Federally funded research has helped to produce America's major postwar economies and to ensure our national security, but today the UK, Singapore, China, and Korea are making competitive investments in research. <strong>Given that the next Congress will face spending constraints, what priority would you give to investment in research in your upcoming budgets?</strong> Credit:, <a href="" target="_hplink">Top American Science Questions 2012 </a>

  • 4. Pandemics and Biosecurity

    Recent experiments show how Avian flu may become transmissible among mammals. <strong>In an era of constant and rapid international travel, what steps should the United States take to protect our population from emerging diseases, global pandemics and/or deliberate biological attacks?</strong> Credit:, <a href="" target="_hplink">Top American Science Questions 2012 </a>

  • 5. Education

    Increasingly, the global economy is driven by science, technology, engineering and math, but a recent comparison of 15-year-olds in 65 countries found that average science scores among U.S. students ranked 23rd, while average U.S. math scores ranked 31st. <strong>In your view, why have American students fallen behind over the last three decades, and what role should the federal government play to better prepare students of all ages for the science and technology-driven global economy?</strong> Credit:, <a href="" target="_hplink">Top American Science Questions 2012 </a>

  • 6. Energy

    Many policymakers and scientists say energy security and sustainability are major problems facing the United States this century. <strong>What policies would you support to meet the demand for energy while ensuring an economically and environmentally sustainable future?</strong> Credit:, <a href="" target="_hplink">Top American Science Questions 2012 </a>

  • 7. Food

    Thanks to science and technology, the United States has the world's most productive and diverse agricultural sector, yet many Americans are increasingly concerned about the health and safety of our food. <strong>The use of hormones, antibiotics and pesticides, as well as animal diseases and even terrorism pose risks. What steps would you take to ensure the health, safety and productivity of America's food supply?</strong> Credit:, <a href="" target="_hplink">Top American Science Questions 2012 </a>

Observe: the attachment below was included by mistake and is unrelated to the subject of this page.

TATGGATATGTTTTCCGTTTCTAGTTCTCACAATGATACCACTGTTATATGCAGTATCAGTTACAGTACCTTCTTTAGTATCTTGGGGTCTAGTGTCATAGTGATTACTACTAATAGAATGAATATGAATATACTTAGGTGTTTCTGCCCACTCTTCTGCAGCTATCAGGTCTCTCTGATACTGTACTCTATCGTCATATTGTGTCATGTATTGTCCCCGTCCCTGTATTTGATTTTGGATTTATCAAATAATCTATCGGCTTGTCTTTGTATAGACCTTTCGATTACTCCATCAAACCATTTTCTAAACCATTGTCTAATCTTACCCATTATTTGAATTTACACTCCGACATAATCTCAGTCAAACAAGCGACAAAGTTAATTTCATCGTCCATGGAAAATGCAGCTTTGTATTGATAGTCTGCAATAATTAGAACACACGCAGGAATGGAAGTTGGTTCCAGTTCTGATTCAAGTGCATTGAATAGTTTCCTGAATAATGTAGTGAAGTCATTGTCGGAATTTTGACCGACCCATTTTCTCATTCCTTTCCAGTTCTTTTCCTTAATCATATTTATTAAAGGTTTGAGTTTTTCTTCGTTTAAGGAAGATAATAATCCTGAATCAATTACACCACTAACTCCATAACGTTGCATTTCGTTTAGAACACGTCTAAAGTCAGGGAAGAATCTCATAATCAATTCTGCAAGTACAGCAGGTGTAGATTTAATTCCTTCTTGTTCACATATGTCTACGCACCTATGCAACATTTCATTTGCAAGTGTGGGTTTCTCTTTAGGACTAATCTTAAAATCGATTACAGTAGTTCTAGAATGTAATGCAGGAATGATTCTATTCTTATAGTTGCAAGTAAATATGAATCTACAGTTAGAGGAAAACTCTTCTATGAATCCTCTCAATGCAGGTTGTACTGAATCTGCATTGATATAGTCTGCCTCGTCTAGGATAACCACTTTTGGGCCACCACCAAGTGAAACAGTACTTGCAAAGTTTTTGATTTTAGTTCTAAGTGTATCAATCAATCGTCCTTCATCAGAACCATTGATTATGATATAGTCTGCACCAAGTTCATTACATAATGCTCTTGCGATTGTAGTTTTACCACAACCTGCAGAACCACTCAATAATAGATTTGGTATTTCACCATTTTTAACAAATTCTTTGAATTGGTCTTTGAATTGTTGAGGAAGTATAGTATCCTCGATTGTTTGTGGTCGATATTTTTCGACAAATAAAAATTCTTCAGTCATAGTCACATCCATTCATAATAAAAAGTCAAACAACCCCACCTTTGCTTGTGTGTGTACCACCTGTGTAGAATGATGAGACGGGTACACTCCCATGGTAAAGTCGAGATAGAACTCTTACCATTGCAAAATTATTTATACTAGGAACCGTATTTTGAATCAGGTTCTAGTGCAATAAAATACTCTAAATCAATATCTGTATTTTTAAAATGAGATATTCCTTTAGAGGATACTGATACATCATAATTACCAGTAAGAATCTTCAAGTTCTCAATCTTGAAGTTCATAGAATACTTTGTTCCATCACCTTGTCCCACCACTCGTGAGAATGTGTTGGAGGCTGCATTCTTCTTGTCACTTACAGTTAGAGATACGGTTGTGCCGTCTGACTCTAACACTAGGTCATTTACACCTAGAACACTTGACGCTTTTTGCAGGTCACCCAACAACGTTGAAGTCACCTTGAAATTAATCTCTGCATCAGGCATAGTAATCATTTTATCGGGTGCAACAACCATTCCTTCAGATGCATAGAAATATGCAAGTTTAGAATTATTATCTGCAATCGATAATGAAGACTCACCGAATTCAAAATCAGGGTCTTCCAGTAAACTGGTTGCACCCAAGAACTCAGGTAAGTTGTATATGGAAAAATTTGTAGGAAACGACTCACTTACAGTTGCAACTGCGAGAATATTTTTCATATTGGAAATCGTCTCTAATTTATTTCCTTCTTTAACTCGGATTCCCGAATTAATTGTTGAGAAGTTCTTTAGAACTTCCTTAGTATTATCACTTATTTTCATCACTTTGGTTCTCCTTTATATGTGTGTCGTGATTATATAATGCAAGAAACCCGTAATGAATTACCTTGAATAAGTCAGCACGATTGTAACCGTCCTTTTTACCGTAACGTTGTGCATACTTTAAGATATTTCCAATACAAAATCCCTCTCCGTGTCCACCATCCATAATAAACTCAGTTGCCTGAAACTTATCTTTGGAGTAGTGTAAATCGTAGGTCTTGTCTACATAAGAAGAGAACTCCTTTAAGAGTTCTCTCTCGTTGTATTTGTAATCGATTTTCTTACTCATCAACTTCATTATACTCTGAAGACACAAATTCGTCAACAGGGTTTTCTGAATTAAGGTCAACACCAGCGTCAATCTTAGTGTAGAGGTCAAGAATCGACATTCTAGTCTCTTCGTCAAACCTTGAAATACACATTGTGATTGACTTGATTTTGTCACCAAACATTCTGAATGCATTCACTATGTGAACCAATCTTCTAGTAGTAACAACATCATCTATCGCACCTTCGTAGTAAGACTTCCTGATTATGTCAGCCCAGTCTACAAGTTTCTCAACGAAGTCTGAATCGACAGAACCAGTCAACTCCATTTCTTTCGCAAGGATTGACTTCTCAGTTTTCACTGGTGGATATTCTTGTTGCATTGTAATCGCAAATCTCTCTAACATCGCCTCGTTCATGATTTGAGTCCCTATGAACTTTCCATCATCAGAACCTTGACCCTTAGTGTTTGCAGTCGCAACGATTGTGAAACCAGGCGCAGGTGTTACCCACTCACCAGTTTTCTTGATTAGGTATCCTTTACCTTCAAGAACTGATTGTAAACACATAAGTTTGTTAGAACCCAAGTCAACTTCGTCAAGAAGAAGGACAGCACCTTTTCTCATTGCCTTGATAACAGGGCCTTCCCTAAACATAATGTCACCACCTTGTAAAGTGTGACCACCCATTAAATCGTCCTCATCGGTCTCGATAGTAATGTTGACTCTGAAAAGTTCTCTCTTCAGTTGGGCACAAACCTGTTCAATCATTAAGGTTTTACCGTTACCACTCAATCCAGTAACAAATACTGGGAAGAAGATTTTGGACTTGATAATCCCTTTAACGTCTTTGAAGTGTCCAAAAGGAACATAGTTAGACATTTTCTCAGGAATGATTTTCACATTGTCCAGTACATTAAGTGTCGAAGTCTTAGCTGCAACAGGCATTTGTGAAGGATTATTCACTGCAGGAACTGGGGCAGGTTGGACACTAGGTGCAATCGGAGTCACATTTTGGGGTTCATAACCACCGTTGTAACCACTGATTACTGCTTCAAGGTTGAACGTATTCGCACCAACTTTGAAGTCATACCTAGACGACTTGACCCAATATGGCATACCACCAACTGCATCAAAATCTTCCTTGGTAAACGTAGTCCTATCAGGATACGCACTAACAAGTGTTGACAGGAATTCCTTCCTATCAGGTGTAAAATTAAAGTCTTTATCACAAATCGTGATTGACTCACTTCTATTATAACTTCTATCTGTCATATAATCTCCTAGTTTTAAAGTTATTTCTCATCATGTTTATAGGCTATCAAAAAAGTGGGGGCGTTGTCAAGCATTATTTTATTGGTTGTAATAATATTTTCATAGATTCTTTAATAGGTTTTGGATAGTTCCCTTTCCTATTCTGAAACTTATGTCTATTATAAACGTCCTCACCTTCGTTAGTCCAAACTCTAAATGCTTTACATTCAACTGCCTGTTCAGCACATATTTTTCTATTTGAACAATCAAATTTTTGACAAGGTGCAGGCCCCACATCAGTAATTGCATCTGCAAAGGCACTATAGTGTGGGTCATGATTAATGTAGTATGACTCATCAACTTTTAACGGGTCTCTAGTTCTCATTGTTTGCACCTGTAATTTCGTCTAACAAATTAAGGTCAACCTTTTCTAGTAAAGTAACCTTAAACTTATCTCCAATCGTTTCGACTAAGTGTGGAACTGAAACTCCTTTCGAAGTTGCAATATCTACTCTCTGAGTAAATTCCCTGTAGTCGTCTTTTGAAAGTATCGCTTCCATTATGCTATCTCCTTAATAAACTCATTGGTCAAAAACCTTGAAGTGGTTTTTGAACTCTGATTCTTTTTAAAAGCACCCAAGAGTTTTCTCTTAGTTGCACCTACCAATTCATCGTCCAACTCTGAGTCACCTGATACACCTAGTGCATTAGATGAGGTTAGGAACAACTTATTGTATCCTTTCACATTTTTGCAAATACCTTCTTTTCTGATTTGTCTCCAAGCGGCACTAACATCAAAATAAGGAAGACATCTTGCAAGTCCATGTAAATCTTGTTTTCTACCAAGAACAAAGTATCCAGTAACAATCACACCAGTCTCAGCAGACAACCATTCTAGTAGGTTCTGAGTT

• 8. Fresh Water

    Less than one percent of the world's water is liquid fresh water, and scientific studies suggest that a majority of U.S. and global fresh water is now at risk because of increasing consumption, evaporation and pollution. <strong>What steps, if any, should the federal government take to secure clean, abundant fresh water for all Americans?</strong> Credit:, <a href="" target="_hplink">Top American Science Questions 2012 </a>

  • 9. The Internet

    The Internet plays a central role in both our economy and our society. <strong>What role, if any, should the federal government play in managing the Internet to ensure its robust social, scientific, and economic role?</strong> Credit:, <a href="" target="_hplink">Top American Science Questions 2012 </a>

  • 10. Ocean Health

    Scientists estimate that 75 percent of the world's fisheries are in serious decline, habitats like coral reefs are threatened, and large areas of ocean and coastlines are polluted. <strong>What role should the federal government play domestically and through foreign policy to protect the environmental health and economic vitality of the oceans?</strong> Credit:, <a href="" target="_hplink">Top American Science Questions 2012 </a>

  • 11. Science in Public Policy

    We live in an era when science and technology affect every aspect of life and society, and so must be included in well-informed public policy decisions. <strong>How will you ensure that policy and regulatory decisions are fully informed by the best available scientific and technical information, and that the public is able to evaluate the basis of these policy decisions?</strong> Credit:, <a href="" target="_hplink">Top American Science Questions 2012 </a>

  • 12. Space

    The United States is currently in a major discussion over our national goals in space. <strong>What should America's space exploration and utilization goals be in the 21st century and what steps should the government take to help achieve them?</strong> Credit:, <a href="" target="_hplink">Top American Science Questions 2012 </a>

  • 13. Critical Natural Resources

    Supply shortages of natural resources affect economic growth, quality of life, and national security; for example China currently produces 97% of rare earth elements needed for advanced electronics. <strong>What steps should the federal government take to ensure the quality and availability of critical natural resources?</strong> Credit:, <a href="" target="_hplink">Top American Science Questions 2012 </a>

  • 14. Vaccination and public health

    Vaccination campaigns against preventable diseases such as measles, polio and whooping cough depend on widespread participation to be effective, but in some communities vaccination rates have fallen off sharply. <strong>What actions would you support to enforce vaccinations in the interest of public health, and in what circumstances should exemptions be allowed?</strong> Credit:, <a href="" target="_hplink">Top American Science Questions 2012 </a>